No one has a road map for securing a connected city – but there should be a whole atlas of such maps.
Here at CES, Toyota just announced plans to build a 175 acre (70 hectare) playground in Japan to test connected cities, complete with cars, buildings and real residents willing to be something of ongoing beta-testers. While this promises to be closely watched by the industry, it also points to the need to get some test-world feedback prior to launching connected cities in the real world.
Not so with most of the exhibitors here who merely dream of a connected city and hope for the best. Who will secure it? Where will they get the budget? Where will they get the high-priced expertise to make it all run? These, and a host of other related questions will come to the fore in 2020. No one has a good road map.
Some cities are making progress and are trying to work with the National Institute of Standards and Technology (NIST) to develop a framework eventually. This is good progress, but the cities that are taking the lead have very high tax bases to fund such initiatives, have invested heavily to build and own the infrastructure necessary to “encourage” third-party providers to play nice, and have buy-in from local legislators. All of these things must be in place to have a chance of making it all work. They usually aren’t.
I recently sat at a county planning meeting where officials wrestled with 5G rollout being foisted upon them. Those in charge at that meeting had to have 5G explained at a fundamental level. This means they’re not really in a position to weigh in as experts on issues like granting development permits that mesh with county initiatives and a future path to becoming a smart city. It’s not good. It’s also not rare.
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International Data Corporation (IDC) predicts that between 10% and 30% of IoT-related smart city projects will fail next year due to a combination of poorly defined outcomes, a lack of understanding of vendor offerings, and limited funding and stakeholder engagement – a sobering prediction.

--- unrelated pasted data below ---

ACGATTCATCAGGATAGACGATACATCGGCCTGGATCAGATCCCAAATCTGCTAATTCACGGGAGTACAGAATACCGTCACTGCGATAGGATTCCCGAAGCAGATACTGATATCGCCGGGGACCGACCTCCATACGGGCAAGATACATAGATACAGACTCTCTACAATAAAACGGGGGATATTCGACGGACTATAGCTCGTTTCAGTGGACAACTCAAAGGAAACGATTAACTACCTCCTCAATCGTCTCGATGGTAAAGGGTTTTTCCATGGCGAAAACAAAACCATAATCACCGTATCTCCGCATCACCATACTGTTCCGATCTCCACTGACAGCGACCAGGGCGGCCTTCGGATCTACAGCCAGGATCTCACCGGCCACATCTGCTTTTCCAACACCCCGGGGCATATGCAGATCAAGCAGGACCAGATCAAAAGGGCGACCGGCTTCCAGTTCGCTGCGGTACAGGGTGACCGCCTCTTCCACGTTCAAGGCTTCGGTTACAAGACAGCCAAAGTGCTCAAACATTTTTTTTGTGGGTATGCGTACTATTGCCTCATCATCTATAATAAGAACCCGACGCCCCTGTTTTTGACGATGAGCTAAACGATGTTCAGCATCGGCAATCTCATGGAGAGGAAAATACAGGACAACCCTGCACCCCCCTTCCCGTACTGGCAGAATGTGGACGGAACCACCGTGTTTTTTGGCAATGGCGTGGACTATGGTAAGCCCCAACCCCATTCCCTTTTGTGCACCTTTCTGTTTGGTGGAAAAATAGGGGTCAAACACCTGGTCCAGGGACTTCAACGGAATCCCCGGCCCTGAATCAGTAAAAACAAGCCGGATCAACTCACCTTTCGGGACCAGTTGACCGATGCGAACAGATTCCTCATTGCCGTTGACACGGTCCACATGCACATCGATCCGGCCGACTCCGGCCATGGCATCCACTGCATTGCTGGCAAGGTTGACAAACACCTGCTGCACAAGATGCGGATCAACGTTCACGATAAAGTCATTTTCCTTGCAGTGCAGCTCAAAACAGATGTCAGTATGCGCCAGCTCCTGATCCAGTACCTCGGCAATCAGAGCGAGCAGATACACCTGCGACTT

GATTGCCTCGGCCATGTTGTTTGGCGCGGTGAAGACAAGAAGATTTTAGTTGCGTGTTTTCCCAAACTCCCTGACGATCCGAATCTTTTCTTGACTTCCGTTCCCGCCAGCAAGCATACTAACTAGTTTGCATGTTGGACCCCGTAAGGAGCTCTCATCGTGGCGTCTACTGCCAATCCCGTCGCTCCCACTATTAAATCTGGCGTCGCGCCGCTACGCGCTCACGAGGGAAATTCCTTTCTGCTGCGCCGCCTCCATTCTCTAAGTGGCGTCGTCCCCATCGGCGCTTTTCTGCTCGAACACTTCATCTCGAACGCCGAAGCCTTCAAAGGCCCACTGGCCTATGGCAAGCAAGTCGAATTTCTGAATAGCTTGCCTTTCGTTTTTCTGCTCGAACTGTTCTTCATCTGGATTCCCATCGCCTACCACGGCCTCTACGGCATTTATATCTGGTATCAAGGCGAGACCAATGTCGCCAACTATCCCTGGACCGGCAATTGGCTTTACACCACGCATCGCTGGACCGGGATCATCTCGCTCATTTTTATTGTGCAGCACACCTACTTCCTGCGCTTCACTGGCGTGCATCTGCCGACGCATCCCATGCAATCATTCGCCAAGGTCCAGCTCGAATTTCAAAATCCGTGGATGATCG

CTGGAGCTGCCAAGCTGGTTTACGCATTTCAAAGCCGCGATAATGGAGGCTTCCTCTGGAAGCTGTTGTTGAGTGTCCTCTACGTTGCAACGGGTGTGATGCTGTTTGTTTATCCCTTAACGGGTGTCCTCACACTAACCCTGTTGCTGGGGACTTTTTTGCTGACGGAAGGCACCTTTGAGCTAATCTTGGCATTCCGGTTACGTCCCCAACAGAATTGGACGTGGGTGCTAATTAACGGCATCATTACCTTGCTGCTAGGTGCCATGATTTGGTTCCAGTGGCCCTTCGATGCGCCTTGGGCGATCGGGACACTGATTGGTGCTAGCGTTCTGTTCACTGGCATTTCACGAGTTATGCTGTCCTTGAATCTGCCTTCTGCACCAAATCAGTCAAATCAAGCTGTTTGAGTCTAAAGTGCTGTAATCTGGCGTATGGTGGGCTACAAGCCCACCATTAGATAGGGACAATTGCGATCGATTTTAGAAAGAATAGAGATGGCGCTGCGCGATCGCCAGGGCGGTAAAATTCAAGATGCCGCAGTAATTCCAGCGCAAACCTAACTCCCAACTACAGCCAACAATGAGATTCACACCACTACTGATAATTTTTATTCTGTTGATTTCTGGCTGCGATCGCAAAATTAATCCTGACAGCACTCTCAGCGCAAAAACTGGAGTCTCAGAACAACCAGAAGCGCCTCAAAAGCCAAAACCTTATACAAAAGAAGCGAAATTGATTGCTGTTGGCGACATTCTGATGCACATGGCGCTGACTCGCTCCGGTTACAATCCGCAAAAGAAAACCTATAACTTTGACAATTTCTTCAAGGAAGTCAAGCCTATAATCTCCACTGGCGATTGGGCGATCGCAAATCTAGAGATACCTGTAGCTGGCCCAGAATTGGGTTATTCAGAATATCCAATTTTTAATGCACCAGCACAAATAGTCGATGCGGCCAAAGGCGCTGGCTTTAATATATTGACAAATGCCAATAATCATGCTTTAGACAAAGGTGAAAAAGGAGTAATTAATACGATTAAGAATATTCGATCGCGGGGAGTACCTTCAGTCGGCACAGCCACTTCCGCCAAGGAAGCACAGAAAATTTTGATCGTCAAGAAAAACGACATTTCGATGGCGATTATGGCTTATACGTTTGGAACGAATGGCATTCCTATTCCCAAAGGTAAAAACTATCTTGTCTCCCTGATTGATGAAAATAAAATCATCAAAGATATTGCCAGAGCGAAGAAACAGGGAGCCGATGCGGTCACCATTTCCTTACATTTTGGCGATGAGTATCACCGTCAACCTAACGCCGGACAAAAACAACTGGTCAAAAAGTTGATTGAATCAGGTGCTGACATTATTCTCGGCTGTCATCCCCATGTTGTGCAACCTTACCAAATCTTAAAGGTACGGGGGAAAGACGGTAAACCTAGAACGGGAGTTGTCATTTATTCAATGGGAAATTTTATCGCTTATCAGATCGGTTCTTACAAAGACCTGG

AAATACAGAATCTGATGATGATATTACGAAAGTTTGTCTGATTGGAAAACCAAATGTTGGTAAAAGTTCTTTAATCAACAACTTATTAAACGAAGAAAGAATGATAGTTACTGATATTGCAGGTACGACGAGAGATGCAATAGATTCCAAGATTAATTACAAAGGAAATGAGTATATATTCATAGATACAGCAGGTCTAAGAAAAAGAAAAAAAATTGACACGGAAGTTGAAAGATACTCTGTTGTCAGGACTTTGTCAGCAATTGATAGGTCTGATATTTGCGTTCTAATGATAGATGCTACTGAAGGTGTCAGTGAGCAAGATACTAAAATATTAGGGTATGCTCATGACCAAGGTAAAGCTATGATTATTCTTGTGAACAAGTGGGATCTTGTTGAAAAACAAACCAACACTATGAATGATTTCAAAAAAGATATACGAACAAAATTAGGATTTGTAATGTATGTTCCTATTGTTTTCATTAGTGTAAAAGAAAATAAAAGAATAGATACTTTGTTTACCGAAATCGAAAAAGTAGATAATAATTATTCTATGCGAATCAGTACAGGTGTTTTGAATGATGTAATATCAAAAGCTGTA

Once a city becomes willing, it has to generate a raft of legal documents to set the stage. Here’s where, hopefully, NIST will do the heavy lifting.
After that, it has to actually be built – not just a piece of it, but the whole comprehensive plan.
It’s one thing to secure a single piece of the ecosystem; it’s quite another to secure the whole ecosystem. Ask the operating system developers how that works, with many programs fighting to share resources, resolve conflicts and avoid blame for malfunctions. How would this work in a smart city?
Presumably, the municipality would be open to lawsuits when things go wrong, or at least vulnerable to escalating insurance premiums in case things go wrong. It’s unclear to smaller, non-tech-savvy cities with tighter budgets whether the benefit will outweigh the expense of going the smart city route.
But they may be forced into it, anyway.
Remember when bring-your-own-device (BYOD) started hitting the workplace and IT groups scrambled to do damage control and put some management systems in place? What few BYOD management suites were available either lacked full-featured management, or were broken altogether? Every IT department went into defensive mode until issues could be resolved. But BYOD still happened. This is that, but for cities.
Eventually, the needed safeguards and standards will be trotted out, but will be preceded by years of infighting amongst the stakeholders.
What can you do to prepare?
Now is a good time to take stock of your systems and decide whether they come outfitted with security by design or merely as an afterthought. If data are protected by default at rest and in motion, breaches in the ecosystem will be less impactful. If, on the other hand you decide to leave security up to the ecosystem itself, the road will be much rockier.
Meanwhile, cities will be scrambling to find information and budget to make it all work. That will take a while. As that clock ticks, you can still work to secure your own data in the best way, so when smart cities are foisted upon you, you’ll be safe. Well, safer, anyway.
written by Cameron Camp, ESET We Live Security